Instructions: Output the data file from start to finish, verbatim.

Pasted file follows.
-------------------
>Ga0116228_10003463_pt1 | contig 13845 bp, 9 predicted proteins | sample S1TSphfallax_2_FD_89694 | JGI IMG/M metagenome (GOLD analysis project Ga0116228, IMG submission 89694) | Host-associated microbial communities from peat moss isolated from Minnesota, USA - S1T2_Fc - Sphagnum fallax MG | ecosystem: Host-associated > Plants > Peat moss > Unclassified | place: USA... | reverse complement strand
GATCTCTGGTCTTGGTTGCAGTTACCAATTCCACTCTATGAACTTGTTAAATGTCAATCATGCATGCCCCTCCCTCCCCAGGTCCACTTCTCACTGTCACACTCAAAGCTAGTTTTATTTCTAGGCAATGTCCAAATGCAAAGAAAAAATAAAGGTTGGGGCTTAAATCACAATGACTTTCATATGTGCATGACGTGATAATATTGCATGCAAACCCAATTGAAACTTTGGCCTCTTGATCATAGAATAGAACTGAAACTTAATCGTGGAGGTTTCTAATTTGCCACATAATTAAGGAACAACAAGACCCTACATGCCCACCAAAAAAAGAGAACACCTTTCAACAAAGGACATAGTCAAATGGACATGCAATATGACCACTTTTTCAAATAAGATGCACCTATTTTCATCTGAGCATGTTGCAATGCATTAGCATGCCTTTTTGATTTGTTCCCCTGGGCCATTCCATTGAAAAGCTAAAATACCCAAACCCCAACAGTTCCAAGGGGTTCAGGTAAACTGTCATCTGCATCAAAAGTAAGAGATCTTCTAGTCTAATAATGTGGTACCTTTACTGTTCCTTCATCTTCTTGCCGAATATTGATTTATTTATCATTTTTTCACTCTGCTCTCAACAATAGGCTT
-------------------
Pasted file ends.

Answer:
>Ga0116228_10003463_pt1 | contig 13845 bp, 9 predicted proteins | sample S1TSphfallax_2_FD_89694 | JGI IMG/M metagenome (GOLD analysis project Ga0116228, IMG submission 89694) | Host-associated microbial communities from peat moss isolated from Minnesota, USA - S1T2_Fc - Sphagnum fallax MG | ecosystem: Host-associated > Plants > Peat moss > Unclassified | place: USA... | reverse complement strand
GATCTCTGGTCTTGGTTGCAGTTACCAATTCCACTCTATGAACTTGTTAAATGTCAATCATGCATGCCCCTCCCTCCCCAGGTCCACTTCTCACTGTCACACTCAAAGCTAGTTTTATTTCTAGGCAATGTCCAAATGCAAAGAAAAAATAAAGGTTGGGGCTTAAATCACAATGACTTTCATATGTGCATGACGTGATAATATTGCATGCAAACCCAATTGAAACTTTGGCCTCTTGATCATAGAATAGAACTGAAACTTAATCGTGGAGGTTTCTAATTTGCCACATAATTAAGGAACAACAAGACCCTACATGCCCACCAAAAAAAGAGAACACCTTTCAACAAAGGACATAGTCAAATGGACATGCAATATGACCACTTTTTCAAATAAGATGCACCTATTTTCATCTGAGCATGTTGCAATGCATTAGCATGCCTTTTTGATTTGTTCCCCTGGGCCATTCCATTGAAAAGCTAAAATACCCAAACCCCAACAGTTCCAAGGGGTTCAGGTAAACTGTCATCTGCATCAAAAGTAAGAGATCTTCTAGTCTAATAATGTGGTACCTTTACTGTTCCTTCATCTTCTTGCCGAATATTGATTTATTTATCATTTTTTCACTCTGCTCTCAACAATAGGCTT